Chapter Two Atoms & The Periodic Table

Chapter Two Atoms & The Periodic Table

A solution is a homogeneous mixture Gas example: air Liquid liquid: salt water Solid example: brass Solute:

substance being dissolved Typically lesser in quantity Solvent: substance doing the dissolving

Typically greater in quantity Electrolyte: substance that when dissolved in water conducts electricity Sodium Chloride (or table salt) Has ions in solution (dissociation)

Nonelectrolyte: substance that when dissolved in water does NOT conduct electricity Sucrose (or sugar) Does NOT have ions in solution, but molecules All

water-soluble ionic compounds will dissociate completely Therefore, they are strong electrolytes (i.e. substances that completely dissociate) There are only 7 molecular compounds that are also considered

strong electrolytes HCl, HBr, HI, HNO3, HClO3, HClO4, H2SO4 Most molecular compounds are weak electrolytes OR nonelectrolytes Weak electrolytes produce some ions upon

dissolving but exist mostly of molecules that arent ionized Acids are electrolytes (they produce H+ ions) HCl(g) H+(aq) + Cl-(aq)

Bases are electrolytes (they produce OH- ions) NH3(g) NH4+(aq) + OH-(aq) For

acids/bases that are WEAK, the reaction goes in both directions simultaneously HC2H3O2(l) H+(aq) + C2H3O2-(aq) reaction occurs in both directions Dynamic Chemical Equilibrium

A + B2 AB2 Sucrose (C12H22O11) Fructose Sodium

(C6H12O6) Citrate (Na3C6H5O7) Potassium Ascorbic Citrate (K3C6H5O7)

Acid (H2C6H6O6) Reaction where a precipitate forms Maximum amount of

solute that will dissolve in a given quantity of solvent at a specific temperature Pb(NO3)2(aq) +

NaI(aq) Ionic Equation: Shows equation with ions dissociated Net

Ionic Equation: Shows only whats involved in the reaction Removes Spectator Ions For the following reaction, correctly predict the products to write the

balanced molecular equation. Then write the ionic equation and the net ionic equation. Aqueous solutions of Lead Acetate and Calcium Chloride

Arrhenius Model: Acids produce H+ ions Bases produce OH- ions Bronsted

Model: Acids are H+ donors (or proton donors) Bases are H+ acceptors (or proton acceptors) Reaction

between an acid and base Produce water (most of the time) and a salt (ionic compound) A.K.A. Redox Reactions

Chemical Reaction where electrons are being transferred from one reactant to another. Consider

Cu(s) Zn(s) + CuCl2(aq) ZnCl2(aq) + Oxidation is loss of electrons Reduction is gain of electrons OIL

RIG Oxidizing Agent: species that causes oxidation Takes the electrons

Reducing Agent: species that causes reduction Gives the electrons A.K.A.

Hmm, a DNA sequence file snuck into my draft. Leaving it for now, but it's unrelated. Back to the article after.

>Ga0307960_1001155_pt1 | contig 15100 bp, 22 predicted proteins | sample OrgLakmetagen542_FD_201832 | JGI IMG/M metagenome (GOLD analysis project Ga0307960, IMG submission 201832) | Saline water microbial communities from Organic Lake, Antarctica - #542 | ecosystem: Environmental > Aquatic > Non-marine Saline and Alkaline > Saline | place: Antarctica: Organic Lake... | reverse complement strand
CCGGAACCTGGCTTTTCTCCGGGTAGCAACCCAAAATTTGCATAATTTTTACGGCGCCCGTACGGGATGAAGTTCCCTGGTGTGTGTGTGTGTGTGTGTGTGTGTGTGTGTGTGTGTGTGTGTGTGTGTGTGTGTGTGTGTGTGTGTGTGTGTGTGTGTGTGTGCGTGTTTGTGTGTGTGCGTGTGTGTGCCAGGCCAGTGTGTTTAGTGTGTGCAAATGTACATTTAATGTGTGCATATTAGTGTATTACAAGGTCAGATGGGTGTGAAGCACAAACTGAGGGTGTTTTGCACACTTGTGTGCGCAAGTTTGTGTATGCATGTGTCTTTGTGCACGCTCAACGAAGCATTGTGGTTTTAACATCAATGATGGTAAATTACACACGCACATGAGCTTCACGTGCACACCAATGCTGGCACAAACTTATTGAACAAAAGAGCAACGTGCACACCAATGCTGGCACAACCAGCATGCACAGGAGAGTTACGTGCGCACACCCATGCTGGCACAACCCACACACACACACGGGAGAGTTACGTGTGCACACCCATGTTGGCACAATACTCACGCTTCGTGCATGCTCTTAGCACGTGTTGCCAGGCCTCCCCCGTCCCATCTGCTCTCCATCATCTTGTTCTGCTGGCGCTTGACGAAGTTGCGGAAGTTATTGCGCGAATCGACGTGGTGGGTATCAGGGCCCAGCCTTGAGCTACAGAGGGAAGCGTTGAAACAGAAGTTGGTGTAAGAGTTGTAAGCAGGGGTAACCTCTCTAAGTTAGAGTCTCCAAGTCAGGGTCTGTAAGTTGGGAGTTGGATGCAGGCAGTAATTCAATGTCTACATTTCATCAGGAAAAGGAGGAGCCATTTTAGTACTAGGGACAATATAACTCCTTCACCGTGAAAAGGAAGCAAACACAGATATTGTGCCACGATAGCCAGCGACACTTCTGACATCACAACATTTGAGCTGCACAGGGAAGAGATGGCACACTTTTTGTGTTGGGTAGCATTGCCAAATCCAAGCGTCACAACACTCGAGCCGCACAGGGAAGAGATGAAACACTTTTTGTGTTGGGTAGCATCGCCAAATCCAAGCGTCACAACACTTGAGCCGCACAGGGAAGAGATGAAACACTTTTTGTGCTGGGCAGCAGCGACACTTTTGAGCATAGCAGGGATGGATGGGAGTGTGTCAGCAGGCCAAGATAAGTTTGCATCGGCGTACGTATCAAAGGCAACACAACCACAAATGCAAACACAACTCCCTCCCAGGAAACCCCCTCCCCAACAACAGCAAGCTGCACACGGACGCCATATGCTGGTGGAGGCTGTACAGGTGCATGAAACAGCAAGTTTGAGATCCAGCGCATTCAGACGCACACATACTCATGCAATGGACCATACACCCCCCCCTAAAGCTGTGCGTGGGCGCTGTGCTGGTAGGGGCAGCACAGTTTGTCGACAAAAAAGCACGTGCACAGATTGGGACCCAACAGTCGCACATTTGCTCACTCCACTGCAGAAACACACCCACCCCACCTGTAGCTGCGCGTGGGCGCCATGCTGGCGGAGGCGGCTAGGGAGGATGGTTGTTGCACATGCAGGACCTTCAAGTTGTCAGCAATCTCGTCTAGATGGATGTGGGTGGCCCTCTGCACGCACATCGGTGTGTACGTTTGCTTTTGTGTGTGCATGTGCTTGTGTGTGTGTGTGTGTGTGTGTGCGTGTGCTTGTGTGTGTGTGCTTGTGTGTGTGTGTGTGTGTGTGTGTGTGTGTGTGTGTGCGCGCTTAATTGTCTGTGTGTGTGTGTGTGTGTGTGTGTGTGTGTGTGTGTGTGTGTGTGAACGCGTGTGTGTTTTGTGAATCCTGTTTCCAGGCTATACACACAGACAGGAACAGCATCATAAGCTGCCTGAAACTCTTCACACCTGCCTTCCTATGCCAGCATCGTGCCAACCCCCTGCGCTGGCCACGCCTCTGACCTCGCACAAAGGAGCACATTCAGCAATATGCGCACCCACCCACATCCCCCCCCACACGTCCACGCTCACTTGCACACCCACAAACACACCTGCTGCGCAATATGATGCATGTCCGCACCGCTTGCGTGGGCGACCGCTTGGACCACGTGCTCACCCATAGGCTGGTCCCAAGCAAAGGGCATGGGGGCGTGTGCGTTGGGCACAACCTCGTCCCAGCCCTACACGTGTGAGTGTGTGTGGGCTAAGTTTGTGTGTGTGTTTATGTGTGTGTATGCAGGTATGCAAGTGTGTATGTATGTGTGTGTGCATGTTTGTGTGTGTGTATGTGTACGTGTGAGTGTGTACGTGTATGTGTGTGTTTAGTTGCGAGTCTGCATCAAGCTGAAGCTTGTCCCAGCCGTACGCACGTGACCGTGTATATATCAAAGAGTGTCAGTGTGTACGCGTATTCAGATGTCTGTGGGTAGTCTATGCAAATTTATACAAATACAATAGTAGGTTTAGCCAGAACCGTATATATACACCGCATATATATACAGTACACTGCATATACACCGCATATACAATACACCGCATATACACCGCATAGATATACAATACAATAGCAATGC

Oxidation State (or charge) Help us determine what elements were oxidized and reduced In

order to determine an elements oxidation number, you must follow the guidelines on the next two slides: What is the oxidation number of each atom in the following:

SO2 NaH CO32 H2SO4 2Fe N2 + 6HBr 3H2 + 2FeBr3

+ 3H2 2NH3 2KClO3 2KCl + 3O2 What is the oxidation number for

chlorine in the compound HClO4? What species is the reducing agent in the following equation? Mg(s) + 2HCl(aq) MgCl2(aq) + H2(g) Does the following equation represent a redox reaction? Why?

2Mg(s) + O2(g) 2MgO(s) Measure of amount of solute dissolved in a certain amount of solvent or solution More

solute: Concentrated Less solute:

Diluted Molarity = moles of solute/ L of solution A.K.A. molar concentration Represented by M ex: 1.5 M

If you have exactly 1 L of 1.5 M glucose, it contains 1.5 moles of glucose Suppose

you wanted to make a 0.150 M solution of KMnO4 using a 25o.00 mL volumetric flask. How would you do this? You need to make 500. mL of a 0.650 M solution of Sodium

Hydroxide (NaOH). What mass of NaOH do you need to use? What is the molar concentration (M) of a solution prepared by dissolving 58.50 g of Copper Chloride (CuCl2) in water to yield a 1.50 L solution?

Preparing less concentrated solutions Typically done by adding water to concentrated solution

Dilution formula: McVc = MdVd C = concentrated D = diluted What

volume in mL of a 1.20 M HCl solution must be diluted in order to prepare 1.00 L of 0.0150 M HCl? How much water was added? Recall:

Soluble Ionic Compounds dissociate completely (all ionize) If you have 0.500 M of KMnO4, then there is 0.500 M of K+ and 0.500 M of MnO4- (1:1 ratio between ions)

[ ] are usually used to show concentration [KMnO4] = 0.500 M, [K+] = 0.500 M, [MnO4-] = 0.500M

If you have soluble ionic compounds with ratios other than 1:1 for ions, use subscripts to determine ion concentration Suppose you had a Ex: Na2SO4 1.55 L solution of this

ionic compound. How [Na2SO4] = 0.35 M, many moles of each ion do you have? How [Na+] = 0.70 M, many individual ions do [SO42-] = 0.35 M you have? Analytical

technique based on mass Uses percent composition Ex: A 0.8633-g sample of an ionic compound containing chloride ions and

unknown metal cations is dissolved in water and treated with excess AgNO3. If 1.5615 g of AgCl precipitate, what is the percent by mass of Cl in the original compound? Process where

Solution of known concentration (standard solution) is added gradually to Another solution of unknown concentration till The reaction is complete Equivalence point: # of moles of H+ ions equals # of moles of OH- ions

End point: Color change in solution (visually indicates the equivalence point) What volume of a 0.203 M NaOH solution is needed to neutralize 25.0 mL of a 0.188 M H2SO4 solution?

If it takes 26.79 mL of 0.560 M HCl solution to neutralize 85.70 mL of Ba(OH)2, what is the molarity of the base? What

is the molar mass of a diprotic acid if 30.5 mL of 0.1112 M NaOH is required to neutralize a 0.1365-g sample? How many milliliters of a 1.89 M H2SO4 solution are needed to

neutralize 91.9 mL of a 0.336 M KOH solution? Explain the difference between an endpoint and an equivalence point.

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